Genotyping of Burkholderia mallei from an Outbreak of Glanders in Bahrain Suggests Multiple Introduction Events

Holger C. Scholz, Talima Pearson, Heidie Hornstra, Michaela Projahn, Rahime Terzioglu, Renate Wernery, Enrico Georgi, Julia M. Riehm, David M. Wagner, Paul S. Keim, Marina Joseph, Bobby Johnson, Joerg Kinne, Shanti Jose, Crystal M. Hepp, Angela Witte, Ulrich Wernery

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31 Scopus citations


Glanders, caused by the gram-negative bacterium Burkholderia mallei, is a highly infectious zoonotic disease of solipeds causing severe disease in animals and men. Although eradicated from many Western countries, it recently emerged in Asia, the Middle-East, Africa, and South America. Due to its rareness, little is known about outbreak dynamics of the disease and its epidemiology.

We investigated a recent outbreak of glanders in Bahrain by applying high resolution genotyping (multiple locus variable number of tandem repeats, MLVA) and comparative whole genome sequencing to B. mallei isolated from infected horses and a camel. These results were compared to samples obtained from an outbreak in the United Arab Emirates in 2004, and further placed into a broader phylogeographic context based on previously published B. mallei data. The samples from the outbreak in Bahrain separated into two distinct clusters, suggesting a complex epidemiological background and evidence for the involvement of multiple B. mallei strains. Additionally, the samples from Bahrain were more closely related to B. mallei isolated from horses in the United Arab Emirates in 2004 than other B. mallei which is suggestive of repeated importation to the region from similar geographic sources.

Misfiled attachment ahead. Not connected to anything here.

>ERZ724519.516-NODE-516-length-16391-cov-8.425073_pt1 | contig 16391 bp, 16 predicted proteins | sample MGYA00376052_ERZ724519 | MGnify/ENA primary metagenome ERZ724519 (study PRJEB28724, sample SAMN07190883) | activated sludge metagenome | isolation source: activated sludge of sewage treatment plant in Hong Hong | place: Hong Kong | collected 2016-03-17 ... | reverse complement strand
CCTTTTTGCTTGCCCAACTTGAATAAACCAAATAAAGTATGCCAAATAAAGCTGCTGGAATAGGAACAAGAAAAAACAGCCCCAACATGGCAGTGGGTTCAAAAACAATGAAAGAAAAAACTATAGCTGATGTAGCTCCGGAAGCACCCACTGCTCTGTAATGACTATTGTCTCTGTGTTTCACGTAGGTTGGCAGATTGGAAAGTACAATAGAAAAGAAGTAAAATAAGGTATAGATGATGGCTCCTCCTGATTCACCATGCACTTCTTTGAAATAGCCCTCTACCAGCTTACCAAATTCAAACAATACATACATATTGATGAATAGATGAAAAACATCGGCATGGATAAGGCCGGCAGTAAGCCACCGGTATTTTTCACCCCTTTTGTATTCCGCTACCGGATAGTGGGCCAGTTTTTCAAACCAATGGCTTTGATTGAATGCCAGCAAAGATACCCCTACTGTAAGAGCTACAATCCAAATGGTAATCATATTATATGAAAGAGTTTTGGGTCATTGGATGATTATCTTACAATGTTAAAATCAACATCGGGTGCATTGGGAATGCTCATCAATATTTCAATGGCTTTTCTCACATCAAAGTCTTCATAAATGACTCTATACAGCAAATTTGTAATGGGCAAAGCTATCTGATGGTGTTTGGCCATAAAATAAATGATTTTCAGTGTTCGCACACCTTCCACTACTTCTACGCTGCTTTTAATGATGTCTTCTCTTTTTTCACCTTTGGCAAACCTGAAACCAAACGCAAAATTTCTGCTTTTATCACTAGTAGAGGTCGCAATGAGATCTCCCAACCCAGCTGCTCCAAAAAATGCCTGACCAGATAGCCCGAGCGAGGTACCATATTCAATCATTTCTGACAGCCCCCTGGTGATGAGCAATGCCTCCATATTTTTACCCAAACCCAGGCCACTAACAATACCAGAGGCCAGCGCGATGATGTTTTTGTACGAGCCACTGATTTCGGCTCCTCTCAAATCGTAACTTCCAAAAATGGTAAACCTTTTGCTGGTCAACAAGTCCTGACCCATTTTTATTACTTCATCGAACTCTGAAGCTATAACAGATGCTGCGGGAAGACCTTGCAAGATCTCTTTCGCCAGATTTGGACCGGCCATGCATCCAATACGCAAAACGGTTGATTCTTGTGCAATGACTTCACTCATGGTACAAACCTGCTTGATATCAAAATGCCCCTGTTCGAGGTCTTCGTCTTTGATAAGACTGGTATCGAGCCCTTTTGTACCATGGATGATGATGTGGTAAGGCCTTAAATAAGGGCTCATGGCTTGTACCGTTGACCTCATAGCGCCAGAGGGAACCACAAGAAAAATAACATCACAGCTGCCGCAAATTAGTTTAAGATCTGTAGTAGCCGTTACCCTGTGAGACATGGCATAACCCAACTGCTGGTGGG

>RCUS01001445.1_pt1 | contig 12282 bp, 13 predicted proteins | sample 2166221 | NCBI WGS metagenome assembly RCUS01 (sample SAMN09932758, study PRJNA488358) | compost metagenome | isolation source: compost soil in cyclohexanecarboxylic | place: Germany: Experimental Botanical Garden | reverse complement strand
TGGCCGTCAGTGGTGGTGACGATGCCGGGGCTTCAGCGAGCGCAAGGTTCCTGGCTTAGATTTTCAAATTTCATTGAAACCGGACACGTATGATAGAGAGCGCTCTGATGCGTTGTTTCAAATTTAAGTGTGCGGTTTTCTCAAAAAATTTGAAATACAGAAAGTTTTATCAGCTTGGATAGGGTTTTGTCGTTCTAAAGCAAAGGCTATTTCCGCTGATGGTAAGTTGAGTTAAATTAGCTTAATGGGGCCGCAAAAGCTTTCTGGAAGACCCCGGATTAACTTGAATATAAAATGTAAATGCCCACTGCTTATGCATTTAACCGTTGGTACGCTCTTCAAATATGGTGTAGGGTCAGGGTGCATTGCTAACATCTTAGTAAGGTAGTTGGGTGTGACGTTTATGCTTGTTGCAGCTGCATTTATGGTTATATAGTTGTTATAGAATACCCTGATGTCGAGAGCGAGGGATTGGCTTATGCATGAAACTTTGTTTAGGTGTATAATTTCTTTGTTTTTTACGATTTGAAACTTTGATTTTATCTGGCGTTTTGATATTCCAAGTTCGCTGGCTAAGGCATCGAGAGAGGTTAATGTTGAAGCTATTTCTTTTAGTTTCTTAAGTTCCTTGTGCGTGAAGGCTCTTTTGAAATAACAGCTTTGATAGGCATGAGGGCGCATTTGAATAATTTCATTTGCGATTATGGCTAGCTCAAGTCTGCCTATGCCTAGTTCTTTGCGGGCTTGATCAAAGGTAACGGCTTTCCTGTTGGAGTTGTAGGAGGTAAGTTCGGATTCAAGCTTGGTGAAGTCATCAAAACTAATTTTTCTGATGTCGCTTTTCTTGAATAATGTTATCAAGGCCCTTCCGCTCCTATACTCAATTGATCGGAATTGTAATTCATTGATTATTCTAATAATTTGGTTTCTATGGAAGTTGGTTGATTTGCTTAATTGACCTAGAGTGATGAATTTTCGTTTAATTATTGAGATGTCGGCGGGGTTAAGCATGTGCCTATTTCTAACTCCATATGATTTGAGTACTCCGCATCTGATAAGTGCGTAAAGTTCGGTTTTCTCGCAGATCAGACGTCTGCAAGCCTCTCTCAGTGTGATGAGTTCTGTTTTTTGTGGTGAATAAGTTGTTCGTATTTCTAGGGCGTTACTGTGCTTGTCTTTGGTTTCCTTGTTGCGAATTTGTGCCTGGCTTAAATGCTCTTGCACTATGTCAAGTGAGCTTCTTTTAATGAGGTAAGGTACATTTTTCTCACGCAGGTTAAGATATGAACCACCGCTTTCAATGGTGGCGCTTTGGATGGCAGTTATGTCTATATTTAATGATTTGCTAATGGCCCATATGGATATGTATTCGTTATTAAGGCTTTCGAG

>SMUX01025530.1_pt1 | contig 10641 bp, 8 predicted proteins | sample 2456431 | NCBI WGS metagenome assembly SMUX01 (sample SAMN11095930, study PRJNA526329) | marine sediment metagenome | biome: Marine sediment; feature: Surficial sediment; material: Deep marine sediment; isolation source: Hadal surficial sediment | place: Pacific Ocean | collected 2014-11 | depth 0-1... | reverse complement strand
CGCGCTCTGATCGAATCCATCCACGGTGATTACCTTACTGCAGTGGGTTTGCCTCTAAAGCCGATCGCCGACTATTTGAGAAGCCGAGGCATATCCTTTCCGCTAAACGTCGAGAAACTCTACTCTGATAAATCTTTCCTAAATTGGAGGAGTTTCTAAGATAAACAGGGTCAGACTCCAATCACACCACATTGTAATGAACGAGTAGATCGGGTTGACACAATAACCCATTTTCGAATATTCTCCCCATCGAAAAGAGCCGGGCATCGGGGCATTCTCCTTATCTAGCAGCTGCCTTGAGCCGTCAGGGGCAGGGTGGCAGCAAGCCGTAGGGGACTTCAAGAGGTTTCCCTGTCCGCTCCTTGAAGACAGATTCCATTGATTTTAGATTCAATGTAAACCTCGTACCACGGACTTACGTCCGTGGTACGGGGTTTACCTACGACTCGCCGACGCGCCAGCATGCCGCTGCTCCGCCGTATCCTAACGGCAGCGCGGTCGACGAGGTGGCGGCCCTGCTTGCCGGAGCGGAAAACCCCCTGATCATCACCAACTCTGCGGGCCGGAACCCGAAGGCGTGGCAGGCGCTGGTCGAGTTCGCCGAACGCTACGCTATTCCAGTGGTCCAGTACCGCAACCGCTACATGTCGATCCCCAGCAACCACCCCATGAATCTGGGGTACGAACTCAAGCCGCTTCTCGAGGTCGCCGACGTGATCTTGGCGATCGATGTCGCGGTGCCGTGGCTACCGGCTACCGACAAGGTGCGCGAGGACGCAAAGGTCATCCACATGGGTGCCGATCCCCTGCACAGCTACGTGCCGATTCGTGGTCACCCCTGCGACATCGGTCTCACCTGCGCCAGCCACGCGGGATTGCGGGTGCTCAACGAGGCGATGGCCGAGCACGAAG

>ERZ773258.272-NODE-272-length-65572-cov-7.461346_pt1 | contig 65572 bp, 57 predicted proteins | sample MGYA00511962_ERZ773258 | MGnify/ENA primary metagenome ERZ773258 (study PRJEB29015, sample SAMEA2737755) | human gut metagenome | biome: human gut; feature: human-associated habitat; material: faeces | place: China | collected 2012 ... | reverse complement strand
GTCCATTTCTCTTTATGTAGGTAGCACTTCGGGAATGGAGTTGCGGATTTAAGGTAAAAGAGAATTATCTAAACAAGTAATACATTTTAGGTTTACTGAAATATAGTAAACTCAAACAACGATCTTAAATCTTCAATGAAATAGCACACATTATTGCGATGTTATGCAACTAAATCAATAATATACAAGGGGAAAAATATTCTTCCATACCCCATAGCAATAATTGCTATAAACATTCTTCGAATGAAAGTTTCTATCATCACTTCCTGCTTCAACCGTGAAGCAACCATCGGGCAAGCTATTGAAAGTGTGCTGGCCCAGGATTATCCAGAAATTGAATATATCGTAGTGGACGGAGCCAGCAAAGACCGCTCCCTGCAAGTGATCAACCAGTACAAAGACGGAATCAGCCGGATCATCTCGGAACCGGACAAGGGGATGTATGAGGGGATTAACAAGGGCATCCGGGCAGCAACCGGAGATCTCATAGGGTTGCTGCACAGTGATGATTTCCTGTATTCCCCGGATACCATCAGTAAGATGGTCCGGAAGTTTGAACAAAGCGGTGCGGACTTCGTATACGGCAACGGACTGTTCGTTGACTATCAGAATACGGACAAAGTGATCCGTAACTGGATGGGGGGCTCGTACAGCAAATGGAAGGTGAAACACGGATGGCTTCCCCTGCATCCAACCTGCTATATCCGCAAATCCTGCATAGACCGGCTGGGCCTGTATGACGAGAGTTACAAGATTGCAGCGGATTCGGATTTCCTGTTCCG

High-resolution genotyping and comparative whole genome analysis revealed the same phylogenetic patterns among our samples. The close relationship of the Dubai/UAE B. mallei populations to each other may be indicative of a similar geographic origin that has yet to be identified for the infecting strains. The recent emergence of glanders in combination with worldwide horse trading might pose a new risk for human infections.

Original languageEnglish (US)
JournalPLoS neglected tropical diseases
Issue number9
StatePublished - Sep 1 2014

ASJC Scopus subject areas

  • Public Health, Environmental and Occupational Health
  • Infectious Diseases


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